The nightmare vocabulary of Madison apartment listings.
Illustration: Apartment listings on a Craigslist-like interface. Illustration by Rachal Duggan.
If you rent your home in Madison, you can’t escape the mental itch of the apartment hunt, ever.
Sometimes you’ve barely settled into a place when the landlord starts pestering you about renewals and showings. Or the rent goes up because the rent you have been paying is “below market rate.” (You, the tenant, have no say in what the “market rate” is; the figure simply descends upon you from some nebulous cloud of impenetrable economic calculations. And for some reason you are expected to take this seriously.) Sometimes renewal is simply off the table because the property owner wants to renovate or redevelop, presumably charging higher rents down the line. (You, the tenant, have no recourse unless you can prove this is retaliatory, as opposed to a cash grab.) You come across a promising listing for another place, but the timing doesn’t line up well with when your current lease ends—Madison’s infernal August lease system is pervasive, but not in a way that provides stability and consistency for the actual people trying to move into and out of the apartments.
The shuffle is endless. Unless you luck into something, you might never be truly home.
Madison’s rental market demands alertness, cunning, compromise, thick skin, and resourcefulness from tenants. Aggressive development over the past 20 years has driven up prices, but still hasn’t provided enough units of housing, and Wisconsin has demolished legal protections for tenants.
But the market, in its wisdom, does not demand that landlords be particularly good at anything—certainly not at being landlords.
All the proof you need is the incompetence on display in local apartment listings. I first moved to Madison in 2006, and every single bad habit I encountered then persists today. You, the tenant, simply have no right to clear, consistent, reliable information about your options. Craigslist, where I’ve had the best luck in my apartment hunts over the years, is a free-for-all of:
Posting titles that misrepresent the rent or housing situation.
Listings that don’t include an address or intersection, sometimes showing an unhelpful map with a big vague circle on it that is not in the vicinity suggested in the text.
Listings with only outdoor photos.
Listings with too few photos.
Listings with poorly lit photos.
Sometimes, even in the year 2022, listings with no photos!
Listings that have incredibly relaxed definitions about what is “Downtown,” “East Side,” or really any neighborhood or area of town. Is this really in Eken Park? The competent searcher can narrow down geographic parameters, but even then might still run into some irrelevant results.
I saw a Southwest-ish Madison listing the other day whose features included “walking distance to SEPTA station,” an apparent reference to the public transit system in Philadelphia. Philadelphia is in Pennsylvania. How do you even typo your way from “Madison Metro stop” to “SEPTA station”?
Listings that describe a location in terms of extremely broad proximity to landmarks—stuff like “steps from the lake,” “within 2.5 miles of Camp Randall,” “minutes from MATC” (by what mode of transportation?!), “nestled between Lakes Monona and Mendota,” “1.5 miles to the Capitol.” These could all describe dozens, if not hundreds, or even thousands, of housing units in a city that is geographically not that huge. Please spare me the guesswork. I don’t have access to a CIA satellite and I don’t have the time to triangulate this shit.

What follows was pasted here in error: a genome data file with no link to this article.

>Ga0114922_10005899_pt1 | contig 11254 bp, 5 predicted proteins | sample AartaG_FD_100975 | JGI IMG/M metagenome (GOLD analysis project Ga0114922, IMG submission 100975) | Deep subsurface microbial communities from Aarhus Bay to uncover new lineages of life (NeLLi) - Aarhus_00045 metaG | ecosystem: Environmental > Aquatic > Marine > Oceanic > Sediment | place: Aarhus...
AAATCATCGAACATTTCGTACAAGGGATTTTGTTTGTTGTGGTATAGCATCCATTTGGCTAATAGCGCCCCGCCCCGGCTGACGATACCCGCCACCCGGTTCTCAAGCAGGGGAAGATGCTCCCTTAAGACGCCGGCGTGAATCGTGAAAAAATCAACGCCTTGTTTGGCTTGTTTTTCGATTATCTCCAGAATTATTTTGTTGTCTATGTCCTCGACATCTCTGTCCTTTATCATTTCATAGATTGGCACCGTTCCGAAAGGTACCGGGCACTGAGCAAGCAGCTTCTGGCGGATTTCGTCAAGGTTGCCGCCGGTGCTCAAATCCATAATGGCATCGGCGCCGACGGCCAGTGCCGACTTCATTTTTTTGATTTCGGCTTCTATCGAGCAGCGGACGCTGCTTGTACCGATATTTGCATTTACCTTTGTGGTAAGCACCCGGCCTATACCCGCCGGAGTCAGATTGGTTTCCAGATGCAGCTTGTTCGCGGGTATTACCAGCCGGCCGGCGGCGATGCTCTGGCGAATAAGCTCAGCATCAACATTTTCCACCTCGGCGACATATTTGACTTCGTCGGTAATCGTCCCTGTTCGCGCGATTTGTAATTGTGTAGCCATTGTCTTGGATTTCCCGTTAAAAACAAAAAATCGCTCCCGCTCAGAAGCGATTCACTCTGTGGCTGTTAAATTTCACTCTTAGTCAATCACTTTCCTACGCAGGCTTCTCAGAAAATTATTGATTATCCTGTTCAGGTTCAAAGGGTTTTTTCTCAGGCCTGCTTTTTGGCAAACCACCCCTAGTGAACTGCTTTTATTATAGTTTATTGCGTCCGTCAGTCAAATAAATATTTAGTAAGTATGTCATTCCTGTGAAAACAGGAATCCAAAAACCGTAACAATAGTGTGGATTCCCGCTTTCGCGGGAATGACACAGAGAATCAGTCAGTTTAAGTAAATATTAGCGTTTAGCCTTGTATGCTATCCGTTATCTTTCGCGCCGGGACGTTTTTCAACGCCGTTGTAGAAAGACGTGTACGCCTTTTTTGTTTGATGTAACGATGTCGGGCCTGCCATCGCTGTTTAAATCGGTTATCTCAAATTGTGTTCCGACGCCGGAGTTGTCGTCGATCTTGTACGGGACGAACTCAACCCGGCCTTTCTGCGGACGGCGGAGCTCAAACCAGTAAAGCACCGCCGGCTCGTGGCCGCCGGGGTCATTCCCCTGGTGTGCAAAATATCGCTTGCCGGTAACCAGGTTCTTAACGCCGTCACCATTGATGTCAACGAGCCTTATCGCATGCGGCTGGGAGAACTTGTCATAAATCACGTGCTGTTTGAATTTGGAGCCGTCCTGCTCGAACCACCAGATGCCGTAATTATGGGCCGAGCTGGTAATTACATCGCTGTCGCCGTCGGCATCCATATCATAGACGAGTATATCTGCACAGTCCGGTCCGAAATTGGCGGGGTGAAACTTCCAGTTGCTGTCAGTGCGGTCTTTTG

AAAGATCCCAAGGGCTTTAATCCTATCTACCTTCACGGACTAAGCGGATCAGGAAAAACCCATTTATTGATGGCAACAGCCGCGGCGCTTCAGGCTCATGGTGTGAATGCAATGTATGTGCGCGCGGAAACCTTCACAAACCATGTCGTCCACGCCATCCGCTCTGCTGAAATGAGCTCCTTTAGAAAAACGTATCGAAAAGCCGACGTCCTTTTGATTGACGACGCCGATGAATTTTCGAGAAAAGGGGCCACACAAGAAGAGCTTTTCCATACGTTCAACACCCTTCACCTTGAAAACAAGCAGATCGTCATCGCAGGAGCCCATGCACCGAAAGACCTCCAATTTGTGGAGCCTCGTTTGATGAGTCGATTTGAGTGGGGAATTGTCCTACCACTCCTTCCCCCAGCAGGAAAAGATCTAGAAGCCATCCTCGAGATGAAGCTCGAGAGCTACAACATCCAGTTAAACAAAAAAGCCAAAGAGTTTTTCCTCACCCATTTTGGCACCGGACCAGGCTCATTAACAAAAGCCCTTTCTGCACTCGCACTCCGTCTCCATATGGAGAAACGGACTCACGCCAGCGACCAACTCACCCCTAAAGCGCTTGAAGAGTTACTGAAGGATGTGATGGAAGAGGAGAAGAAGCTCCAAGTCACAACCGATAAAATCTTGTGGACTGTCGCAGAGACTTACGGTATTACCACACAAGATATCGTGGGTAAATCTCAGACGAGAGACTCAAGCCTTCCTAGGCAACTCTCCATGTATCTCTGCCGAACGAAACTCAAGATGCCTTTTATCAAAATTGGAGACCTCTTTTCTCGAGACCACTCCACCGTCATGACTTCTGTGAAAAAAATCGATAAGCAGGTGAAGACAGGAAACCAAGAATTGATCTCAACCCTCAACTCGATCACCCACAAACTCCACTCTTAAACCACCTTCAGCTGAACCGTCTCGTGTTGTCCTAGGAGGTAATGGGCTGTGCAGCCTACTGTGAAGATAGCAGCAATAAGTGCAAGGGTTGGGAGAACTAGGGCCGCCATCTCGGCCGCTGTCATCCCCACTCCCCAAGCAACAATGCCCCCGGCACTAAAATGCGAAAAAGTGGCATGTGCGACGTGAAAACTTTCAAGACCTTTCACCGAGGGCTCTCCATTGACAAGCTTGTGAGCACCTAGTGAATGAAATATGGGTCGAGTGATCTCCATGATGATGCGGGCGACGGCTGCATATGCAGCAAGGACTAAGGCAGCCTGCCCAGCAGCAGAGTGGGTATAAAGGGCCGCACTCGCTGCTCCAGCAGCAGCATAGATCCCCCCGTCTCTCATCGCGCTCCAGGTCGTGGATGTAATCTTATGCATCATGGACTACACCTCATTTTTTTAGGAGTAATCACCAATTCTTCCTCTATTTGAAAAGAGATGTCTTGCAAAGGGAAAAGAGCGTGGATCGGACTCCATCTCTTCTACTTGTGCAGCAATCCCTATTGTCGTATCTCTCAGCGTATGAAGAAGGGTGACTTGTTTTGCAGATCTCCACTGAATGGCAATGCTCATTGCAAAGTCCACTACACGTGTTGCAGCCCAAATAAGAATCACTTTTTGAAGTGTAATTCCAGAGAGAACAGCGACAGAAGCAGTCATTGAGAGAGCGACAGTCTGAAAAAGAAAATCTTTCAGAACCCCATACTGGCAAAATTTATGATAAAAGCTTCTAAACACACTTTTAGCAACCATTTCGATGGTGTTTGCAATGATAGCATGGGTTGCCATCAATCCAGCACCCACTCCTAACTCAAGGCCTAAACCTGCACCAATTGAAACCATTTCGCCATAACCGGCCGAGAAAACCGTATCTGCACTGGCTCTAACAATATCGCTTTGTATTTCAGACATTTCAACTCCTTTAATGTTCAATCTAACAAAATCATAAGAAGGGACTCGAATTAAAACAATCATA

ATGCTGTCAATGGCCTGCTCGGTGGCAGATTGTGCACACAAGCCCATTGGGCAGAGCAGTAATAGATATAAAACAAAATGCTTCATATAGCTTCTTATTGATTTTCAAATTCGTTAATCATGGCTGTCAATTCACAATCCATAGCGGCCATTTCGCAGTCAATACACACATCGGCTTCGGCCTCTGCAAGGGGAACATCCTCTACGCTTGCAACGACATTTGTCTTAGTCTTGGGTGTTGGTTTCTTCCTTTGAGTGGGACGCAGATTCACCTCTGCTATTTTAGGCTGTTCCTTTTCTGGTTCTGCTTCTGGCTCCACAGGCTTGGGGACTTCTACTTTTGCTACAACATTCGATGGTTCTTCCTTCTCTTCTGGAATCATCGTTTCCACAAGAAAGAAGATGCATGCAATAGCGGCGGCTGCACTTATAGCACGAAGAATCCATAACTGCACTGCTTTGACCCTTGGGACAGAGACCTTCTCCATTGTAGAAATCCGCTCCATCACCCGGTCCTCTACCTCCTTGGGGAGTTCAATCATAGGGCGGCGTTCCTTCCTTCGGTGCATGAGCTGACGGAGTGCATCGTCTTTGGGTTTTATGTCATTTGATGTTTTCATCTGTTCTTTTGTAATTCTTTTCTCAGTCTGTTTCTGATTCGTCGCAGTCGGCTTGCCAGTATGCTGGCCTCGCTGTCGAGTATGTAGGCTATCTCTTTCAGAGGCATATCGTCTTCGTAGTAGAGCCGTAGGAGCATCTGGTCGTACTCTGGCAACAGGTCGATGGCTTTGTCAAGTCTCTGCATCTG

At least one listing I’ve seen recently claims to be “close to everything.” You know, I could see Madison’s city government rolling over so hard for developers that they allow apartments to be built over holes in the space-time continuum. Maybe that’s how you reach that SEPTA station.
I also saw a listing this week that touted the “aroma of fresh bread” from a bakery near the apartment. Sir: that is the “Free Smells” sign from Jimmy John’s.
“In the heart of [the isthmus/downtown/Willy Street/whatever].” Meaningless.
Adjectives. Look, I use too many adjectives myself, but I am not renting shelter to other human beings at a profit. Adorable, charming, comfortable, lovely, spacious, cozy, cute, pristine—I, the person spending a downright stupid percentage of my income on rent, will be the judge of that! Sometimes I have even seen listings that describe a building or development as “popular.” Madison has a very low vacancy rate. Every available unit of housing is popular.
The final boss of apartment-listing vocabulary, of course, is “sunny.” On any day, you can find dozens of listings for sunny apartments. The name of the game is location, and first you want to make sure you are within the realm of the great star Sol. It’s an up-and-coming area.
I’m not going to waste too much time on the landlords who try to make their apartment listings fun. Those people should be hurled immediately into one of our wonderful lakes. It is, after all, just steps away.
This is our newsletter-first column, Microtones. It runs on the site on Fridays, but you can get it in your inbox on Thursdays by signing up for our email newsletter.
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